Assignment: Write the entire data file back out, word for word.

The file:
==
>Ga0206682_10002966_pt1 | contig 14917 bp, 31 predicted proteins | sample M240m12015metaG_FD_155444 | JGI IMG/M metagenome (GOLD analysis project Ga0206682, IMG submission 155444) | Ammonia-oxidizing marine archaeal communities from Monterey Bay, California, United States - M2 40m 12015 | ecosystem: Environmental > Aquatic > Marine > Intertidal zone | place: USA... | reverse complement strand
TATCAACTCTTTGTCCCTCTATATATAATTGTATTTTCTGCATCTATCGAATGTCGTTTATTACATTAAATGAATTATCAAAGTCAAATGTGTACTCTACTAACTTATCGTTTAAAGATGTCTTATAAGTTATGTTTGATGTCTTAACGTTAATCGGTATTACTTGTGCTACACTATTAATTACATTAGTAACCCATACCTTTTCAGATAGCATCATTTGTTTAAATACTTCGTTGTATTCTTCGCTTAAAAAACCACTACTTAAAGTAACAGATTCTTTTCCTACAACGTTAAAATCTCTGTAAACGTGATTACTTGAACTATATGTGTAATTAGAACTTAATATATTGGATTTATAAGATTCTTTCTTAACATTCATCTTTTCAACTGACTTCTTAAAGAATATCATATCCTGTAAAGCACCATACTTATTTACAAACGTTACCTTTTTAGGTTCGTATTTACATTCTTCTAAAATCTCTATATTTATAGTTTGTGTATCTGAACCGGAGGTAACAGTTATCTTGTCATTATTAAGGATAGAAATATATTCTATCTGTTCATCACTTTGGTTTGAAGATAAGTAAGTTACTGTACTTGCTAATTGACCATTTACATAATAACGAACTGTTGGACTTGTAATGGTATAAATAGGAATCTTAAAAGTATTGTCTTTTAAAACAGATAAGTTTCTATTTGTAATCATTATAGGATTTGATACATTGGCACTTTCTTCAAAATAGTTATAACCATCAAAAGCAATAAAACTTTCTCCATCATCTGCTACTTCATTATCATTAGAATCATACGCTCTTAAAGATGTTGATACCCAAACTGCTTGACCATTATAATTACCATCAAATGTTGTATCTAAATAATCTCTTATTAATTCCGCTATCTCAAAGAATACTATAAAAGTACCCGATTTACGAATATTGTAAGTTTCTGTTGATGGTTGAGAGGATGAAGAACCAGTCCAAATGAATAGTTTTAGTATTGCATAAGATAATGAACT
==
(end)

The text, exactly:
>Ga0206682_10002966_pt1 | contig 14917 bp, 31 predicted proteins | sample M240m12015metaG_FD_155444 | JGI IMG/M metagenome (GOLD analysis project Ga0206682, IMG submission 155444) | Ammonia-oxidizing marine archaeal communities from Monterey Bay, California, United States - M2 40m 12015 | ecosystem: Environmental > Aquatic > Marine > Intertidal zone | place: USA... | reverse complement strand
TATCAACTCTTTGTCCCTCTATATATAATTGTATTTTCTGCATCTATCGAATGTCGTTTATTACATTAAATGAATTATCAAAGTCAAATGTGTACTCTACTAACTTATCGTTTAAAGATGTCTTATAAGTTATGTTTGATGTCTTAACGTTAATCGGTATTACTTGTGCTACACTATTAATTACATTAGTAACCCATACCTTTTCAGATAGCATCATTTGTTTAAATACTTCGTTGTATTCTTCGCTTAAAAAACCACTACTTAAAGTAACAGATTCTTTTCCTACAACGTTAAAATCTCTGTAAACGTGATTACTTGAACTATATGTGTAATTAGAACTTAATATATTGGATTTATAAGATTCTTTCTTAACATTCATCTTTTCAACTGACTTCTTAAAGAATATCATATCCTGTAAAGCACCATACTTATTTACAAACGTTACCTTTTTAGGTTCGTATTTACATTCTTCTAAAATCTCTATATTTATAGTTTGTGTATCTGAACCGGAGGTAACAGTTATCTTGTCATTATTAAGGATAGAAATATATTCTATCTGTTCATCACTTTGGTTTGAAGATAAGTAAGTTACTGTACTTGCTAATTGACCATTTACATAATAACGAACTGTTGGACTTGTAATGGTATAAATAGGAATCTTAAAAGTATTGTCTTTTAAAACAGATAAGTTTCTATTTGTAATCATTATAGGATTTGATACATTGGCACTTTCTTCAAAATAGTTATAACCATCAAAAGCAATAAAACTTTCTCCATCATCTGCTACTTCATTATCATTAGAATCATACGCTCTTAAAGATGTTGATACCCAAACTGCTTGACCATTATAATTACCATCAAATGTTGTATCTAAATAATCTCTTATTAATTCCGCTATCTCAAAGAATACTATAAAAGTACCCGATTTACGAATATTGTAAGTTTCTGTTGATGGTTGAGAGGATGAAGAACCAGTCCAAATGAATAGTTTTAGTATTGCATAAGATAATGAACT